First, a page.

Each spring the Collegium invites proposals for new or existing projects that further the goal of narrowing the gap between teaching and research at Berkeley. For an existing project, grant funds should not be viewed as replacement funding, but rather should be targeted for expanding or improving (e.g., adding a new component) the project. The focus is on undergraduates, but proposals may incorporate graduate and postdoctoral students if relevant (see examples below). We aim to fund up to 5 projects of up to $20,000 each over a one- to two-year grant period (depending on the nature of the project). Strong budget justification is needed; we intend to give awards that range between $15K-$20K.
The next grant period will begin at the start of the Fall 2018 semester.
For a list of previous grant recipients and a link to descriptions of their projects, visit our Awards page.
Criteria for Selection
Proposals will be evaluated according to several criteria, including but not limited to the following:
- The proposal should articulate how the project bridges teaching and research at the undergraduate level.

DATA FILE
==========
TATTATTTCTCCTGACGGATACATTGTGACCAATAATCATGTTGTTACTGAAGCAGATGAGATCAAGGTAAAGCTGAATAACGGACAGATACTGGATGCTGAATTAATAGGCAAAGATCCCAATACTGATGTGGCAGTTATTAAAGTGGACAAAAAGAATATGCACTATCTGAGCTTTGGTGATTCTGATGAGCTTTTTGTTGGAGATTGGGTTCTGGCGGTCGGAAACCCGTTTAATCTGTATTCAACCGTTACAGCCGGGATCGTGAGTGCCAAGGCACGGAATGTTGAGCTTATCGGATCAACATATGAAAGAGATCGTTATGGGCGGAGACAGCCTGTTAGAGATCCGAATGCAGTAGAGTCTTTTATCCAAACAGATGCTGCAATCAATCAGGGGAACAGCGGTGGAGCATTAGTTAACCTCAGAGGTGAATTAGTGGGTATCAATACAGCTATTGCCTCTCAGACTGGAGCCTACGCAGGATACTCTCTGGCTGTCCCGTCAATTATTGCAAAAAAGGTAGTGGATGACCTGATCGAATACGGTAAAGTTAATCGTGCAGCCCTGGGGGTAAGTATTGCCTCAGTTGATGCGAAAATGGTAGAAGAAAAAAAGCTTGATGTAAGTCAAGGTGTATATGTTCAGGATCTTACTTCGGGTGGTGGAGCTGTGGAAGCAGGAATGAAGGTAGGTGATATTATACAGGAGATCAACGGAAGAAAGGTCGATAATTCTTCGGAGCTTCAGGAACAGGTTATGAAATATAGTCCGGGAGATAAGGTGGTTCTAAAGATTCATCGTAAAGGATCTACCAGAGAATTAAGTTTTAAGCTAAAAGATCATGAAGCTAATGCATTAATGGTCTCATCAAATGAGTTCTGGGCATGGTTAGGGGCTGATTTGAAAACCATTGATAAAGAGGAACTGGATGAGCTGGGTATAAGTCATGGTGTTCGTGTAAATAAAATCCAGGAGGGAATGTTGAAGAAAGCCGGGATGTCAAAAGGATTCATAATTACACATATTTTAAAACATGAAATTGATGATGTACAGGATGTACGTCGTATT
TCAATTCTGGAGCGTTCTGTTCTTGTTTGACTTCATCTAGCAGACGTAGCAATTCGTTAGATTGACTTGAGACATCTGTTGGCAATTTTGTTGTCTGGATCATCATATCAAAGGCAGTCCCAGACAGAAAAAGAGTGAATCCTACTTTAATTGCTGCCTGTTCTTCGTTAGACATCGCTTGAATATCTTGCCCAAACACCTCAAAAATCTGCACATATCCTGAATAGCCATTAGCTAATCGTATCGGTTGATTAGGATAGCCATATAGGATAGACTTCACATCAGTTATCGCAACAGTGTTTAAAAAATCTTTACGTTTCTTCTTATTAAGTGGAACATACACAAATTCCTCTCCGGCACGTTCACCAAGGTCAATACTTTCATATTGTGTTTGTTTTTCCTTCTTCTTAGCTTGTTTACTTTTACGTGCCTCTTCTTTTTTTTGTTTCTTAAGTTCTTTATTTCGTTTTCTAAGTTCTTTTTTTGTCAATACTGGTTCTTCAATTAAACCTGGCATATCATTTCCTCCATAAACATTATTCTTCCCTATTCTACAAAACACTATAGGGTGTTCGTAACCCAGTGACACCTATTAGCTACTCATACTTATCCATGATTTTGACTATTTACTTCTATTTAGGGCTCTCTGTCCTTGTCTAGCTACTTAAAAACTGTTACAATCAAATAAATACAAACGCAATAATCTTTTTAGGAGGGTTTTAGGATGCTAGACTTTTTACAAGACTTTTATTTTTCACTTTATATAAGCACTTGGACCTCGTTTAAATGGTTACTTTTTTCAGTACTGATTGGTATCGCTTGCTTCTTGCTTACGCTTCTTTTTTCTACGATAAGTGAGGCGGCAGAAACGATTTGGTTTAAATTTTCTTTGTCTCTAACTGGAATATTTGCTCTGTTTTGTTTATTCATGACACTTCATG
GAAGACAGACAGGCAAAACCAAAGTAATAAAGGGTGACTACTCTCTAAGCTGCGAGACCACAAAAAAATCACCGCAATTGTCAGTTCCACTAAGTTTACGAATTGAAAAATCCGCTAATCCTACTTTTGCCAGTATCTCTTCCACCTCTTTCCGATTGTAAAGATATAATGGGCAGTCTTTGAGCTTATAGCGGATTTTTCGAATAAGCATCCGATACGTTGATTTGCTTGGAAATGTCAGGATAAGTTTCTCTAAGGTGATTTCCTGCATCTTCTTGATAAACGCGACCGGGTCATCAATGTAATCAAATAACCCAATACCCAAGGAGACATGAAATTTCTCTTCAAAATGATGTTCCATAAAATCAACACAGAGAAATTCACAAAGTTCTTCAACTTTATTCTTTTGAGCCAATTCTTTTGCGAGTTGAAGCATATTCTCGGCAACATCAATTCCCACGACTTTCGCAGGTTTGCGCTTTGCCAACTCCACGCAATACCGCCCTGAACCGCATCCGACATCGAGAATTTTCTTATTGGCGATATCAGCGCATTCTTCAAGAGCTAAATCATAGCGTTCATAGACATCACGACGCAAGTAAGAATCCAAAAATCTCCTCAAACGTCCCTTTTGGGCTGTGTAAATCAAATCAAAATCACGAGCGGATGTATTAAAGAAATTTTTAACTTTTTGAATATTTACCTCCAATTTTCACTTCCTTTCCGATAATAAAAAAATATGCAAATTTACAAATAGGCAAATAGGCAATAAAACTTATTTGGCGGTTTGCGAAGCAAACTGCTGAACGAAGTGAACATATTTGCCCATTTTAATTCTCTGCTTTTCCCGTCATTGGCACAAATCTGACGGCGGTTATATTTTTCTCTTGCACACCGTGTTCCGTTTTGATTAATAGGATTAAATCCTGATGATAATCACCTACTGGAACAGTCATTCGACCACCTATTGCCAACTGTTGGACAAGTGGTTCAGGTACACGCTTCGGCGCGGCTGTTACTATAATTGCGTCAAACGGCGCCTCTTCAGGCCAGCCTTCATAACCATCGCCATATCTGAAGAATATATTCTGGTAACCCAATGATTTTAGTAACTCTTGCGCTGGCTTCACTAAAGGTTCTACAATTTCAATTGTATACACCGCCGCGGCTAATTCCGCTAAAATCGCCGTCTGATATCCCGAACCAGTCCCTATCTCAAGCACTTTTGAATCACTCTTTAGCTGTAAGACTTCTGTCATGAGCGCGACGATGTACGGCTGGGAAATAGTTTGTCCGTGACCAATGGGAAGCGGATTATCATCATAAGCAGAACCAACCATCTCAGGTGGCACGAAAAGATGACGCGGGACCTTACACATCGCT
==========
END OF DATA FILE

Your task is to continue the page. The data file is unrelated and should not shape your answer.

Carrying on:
- The proposal should create, improve, or expand undergraduate access to meaningful research activities.
- Projects high in feasibility, cost effectiveness, impact, scalability (i.e., capable of being scaled up to involve more students), and sustainability (i.e., capable of being continued past the funding period) will be evaluated more favorably.
- The proposal should articulate the key learning outcomes and impacts of the proposed project, as well as the process for assessing the degree to which these outcomes and impacts are met. Impact can be defined in terms of number of students involved and/or in terms of depth of impact.
- The proposal should consider challenges to future sustainability and/or scalability of the proposed project, and possible ways to overcome such challenges.
- Highly innovative and creative projects are encouraged.
Past grant recipients have proposed projects that have fallen into one of the five categories listed below; however, other kinds of projects are welcomed and will be given full consideration.